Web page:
‘Imagine any other scenario when not taking someone at their word on their pronouns wouldn’t be called bigotry by this same crew,’ another responded to Tober.
‘Are they doubting what Mx identifies as? I thought we weren’t allowed to question they/them,’ said another person.
‘Um excuse me? He?! It clearly says they/them and they are ignoring the requested pronouns! Where is the outrage?’ one person tweeted.
Others on Twitter called out the group for their insinuation that the non-gendered pronouns are a legal strategy to avoid hate crime charges
Anderson Lee Aldrich is shown, left, in a family photo and right, in a June 2021 livestream where they threatened to blow up a house where their mother was renting a room. They are now charged with five counts of murder
This comes less than 24 hours after it was reported that Aldrich’s neighbor claimed the 22-year-old would routinely use the word ‘f****t,’ and would often spout gay slurs when they were angry.
Xavier Kraus, 23, told the Daily Beast that Aldrich would regularly attend a gun range where ‘rapid fire’ was allowed.
The suspect also went to the shooting range with his mother, Laura Voepel, the neighbor said.
Kraus also said that Aldrich had confessed to being a heroin user and once told him: ‘It’s not the gun you’ve got to be afraid of, it’s the people.’
Aldrich, 22, has been ordered to be held in jail without bail in a hearing on Wednesday
In a separate interview with CBS News, Kraus said that Aldrich admitted to using heroin and said that he was addicted to opium.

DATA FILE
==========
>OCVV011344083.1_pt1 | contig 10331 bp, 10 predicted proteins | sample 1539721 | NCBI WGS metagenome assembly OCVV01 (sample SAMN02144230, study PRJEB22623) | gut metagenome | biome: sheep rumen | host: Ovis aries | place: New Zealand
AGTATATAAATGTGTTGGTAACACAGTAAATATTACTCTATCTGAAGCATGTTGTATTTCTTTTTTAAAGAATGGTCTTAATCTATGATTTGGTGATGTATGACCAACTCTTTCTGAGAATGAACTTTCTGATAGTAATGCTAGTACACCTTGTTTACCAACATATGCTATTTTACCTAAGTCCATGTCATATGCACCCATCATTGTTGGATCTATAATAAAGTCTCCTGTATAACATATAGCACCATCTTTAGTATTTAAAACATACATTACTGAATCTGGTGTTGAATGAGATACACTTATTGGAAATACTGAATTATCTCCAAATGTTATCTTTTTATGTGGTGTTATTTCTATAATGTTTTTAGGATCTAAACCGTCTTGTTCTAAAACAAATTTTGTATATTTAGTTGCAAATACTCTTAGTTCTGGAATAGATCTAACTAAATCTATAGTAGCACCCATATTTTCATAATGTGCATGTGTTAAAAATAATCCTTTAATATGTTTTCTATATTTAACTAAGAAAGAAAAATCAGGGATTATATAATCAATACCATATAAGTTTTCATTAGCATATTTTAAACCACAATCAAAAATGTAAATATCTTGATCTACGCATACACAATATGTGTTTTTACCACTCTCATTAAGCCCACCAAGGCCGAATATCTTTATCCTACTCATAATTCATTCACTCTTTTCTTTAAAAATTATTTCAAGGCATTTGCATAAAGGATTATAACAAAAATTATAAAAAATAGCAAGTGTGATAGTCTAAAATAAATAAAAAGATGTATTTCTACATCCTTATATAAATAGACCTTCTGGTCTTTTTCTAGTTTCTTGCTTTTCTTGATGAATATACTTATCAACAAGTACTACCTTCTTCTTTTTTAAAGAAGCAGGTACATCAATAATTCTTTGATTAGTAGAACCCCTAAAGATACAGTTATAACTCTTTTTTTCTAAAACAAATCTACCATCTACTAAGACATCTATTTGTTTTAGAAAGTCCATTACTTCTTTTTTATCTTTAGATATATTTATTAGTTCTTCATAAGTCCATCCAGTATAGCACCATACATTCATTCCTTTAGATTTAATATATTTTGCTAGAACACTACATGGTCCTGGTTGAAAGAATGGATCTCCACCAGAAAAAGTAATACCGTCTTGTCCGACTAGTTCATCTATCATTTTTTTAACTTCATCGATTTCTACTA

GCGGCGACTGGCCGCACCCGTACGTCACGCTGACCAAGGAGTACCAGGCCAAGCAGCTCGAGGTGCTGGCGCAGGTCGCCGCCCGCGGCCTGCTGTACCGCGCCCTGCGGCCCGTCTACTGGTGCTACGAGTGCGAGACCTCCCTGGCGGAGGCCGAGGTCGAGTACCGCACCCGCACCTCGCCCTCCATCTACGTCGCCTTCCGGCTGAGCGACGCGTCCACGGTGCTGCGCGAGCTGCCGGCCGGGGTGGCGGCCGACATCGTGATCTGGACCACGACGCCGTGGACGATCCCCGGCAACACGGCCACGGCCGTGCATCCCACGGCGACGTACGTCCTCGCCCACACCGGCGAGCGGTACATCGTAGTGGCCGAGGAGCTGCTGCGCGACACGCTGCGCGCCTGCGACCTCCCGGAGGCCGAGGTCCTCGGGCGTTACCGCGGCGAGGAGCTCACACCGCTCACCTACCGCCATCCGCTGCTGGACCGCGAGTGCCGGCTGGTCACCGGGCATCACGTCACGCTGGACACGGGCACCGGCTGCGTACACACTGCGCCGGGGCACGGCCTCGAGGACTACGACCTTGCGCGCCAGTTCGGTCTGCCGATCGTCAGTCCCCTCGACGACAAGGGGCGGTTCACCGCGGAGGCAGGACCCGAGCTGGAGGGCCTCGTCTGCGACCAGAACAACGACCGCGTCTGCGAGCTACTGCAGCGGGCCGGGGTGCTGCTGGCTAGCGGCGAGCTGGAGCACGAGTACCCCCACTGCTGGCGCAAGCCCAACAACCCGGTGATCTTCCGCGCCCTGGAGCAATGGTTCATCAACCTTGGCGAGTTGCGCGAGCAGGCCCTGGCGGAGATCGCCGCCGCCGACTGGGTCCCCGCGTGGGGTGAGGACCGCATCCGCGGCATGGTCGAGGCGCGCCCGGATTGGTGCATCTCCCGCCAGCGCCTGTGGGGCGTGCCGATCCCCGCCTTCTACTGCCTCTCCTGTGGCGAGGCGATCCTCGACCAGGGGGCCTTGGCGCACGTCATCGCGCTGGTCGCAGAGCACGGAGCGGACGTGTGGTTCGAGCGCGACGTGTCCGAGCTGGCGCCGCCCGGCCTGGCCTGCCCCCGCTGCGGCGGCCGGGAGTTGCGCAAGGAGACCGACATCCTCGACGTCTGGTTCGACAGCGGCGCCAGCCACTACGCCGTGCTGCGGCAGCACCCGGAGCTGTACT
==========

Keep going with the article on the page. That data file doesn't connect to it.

During that interview, Kraus discussed the suspect’s use of gay slurs saying: ‘It didn’t come across as true hate like, “I’m gonna go kill these people.'”
Just before midnight on November 19, Aldrich is thought to have opened fire in Club Q in Colorado Springs.
Aldrich was eventually subdued by US Army veteran Richard M. Fierro as well as patron Thomas Jane and a drag performer.
The club’s owners say Aldrich arrived with ‘tremendous firepower’ – an AR-15 rifle, six magazines of ammo and a handgun. Patrons used the handgun the 22-year-old was carrying to beat him to the ground until police arrived.
Aldrich also appeared battered and bruised at court, a day after they were released from the hospital following his injuries
Court sketches also captured the suspects disposition as he appeared half a sleep
The owners of Club Q say Anderson Aldrich arrived with ‘tremendous firepower’ – an AR-15 rifle, six magazines of ammo and a handgun
On Tuesday, DailyMail.com revealed the first photograph of Colorado gay club shooter Anderson Lee Aldrich along with video filmed of them threatening to blow their mother’s house to ‘holy hell’ a year ago.
Aldrich was taken into custody at the house where their mother was renting a room in June 2021 in Colorado Springs. Ring camera footage from that day shows Aldrich made a bomb threat while wearing SWAT gear, broadcasting live on their mother’s Facebook account.
‘This is your boy, I’ve got the f*****g s**theads outside. F*****g s**theads got their f*****g rifles out. If they breach I’m [going to] blow it to holy hell. Come on in boys, let’s f*****g see it!’ they said in the video.
Aldrich was taken into custody on charges of felony menacing and kidnapping. They are shown surrendering to police in one of the videos provided to DailyMail.com.
The charges were however dropped this year.
Two of the victims have been named as Derrick Rump and Daniel Aston, a 28-year-old trans man, who both worked in the club as bartenders.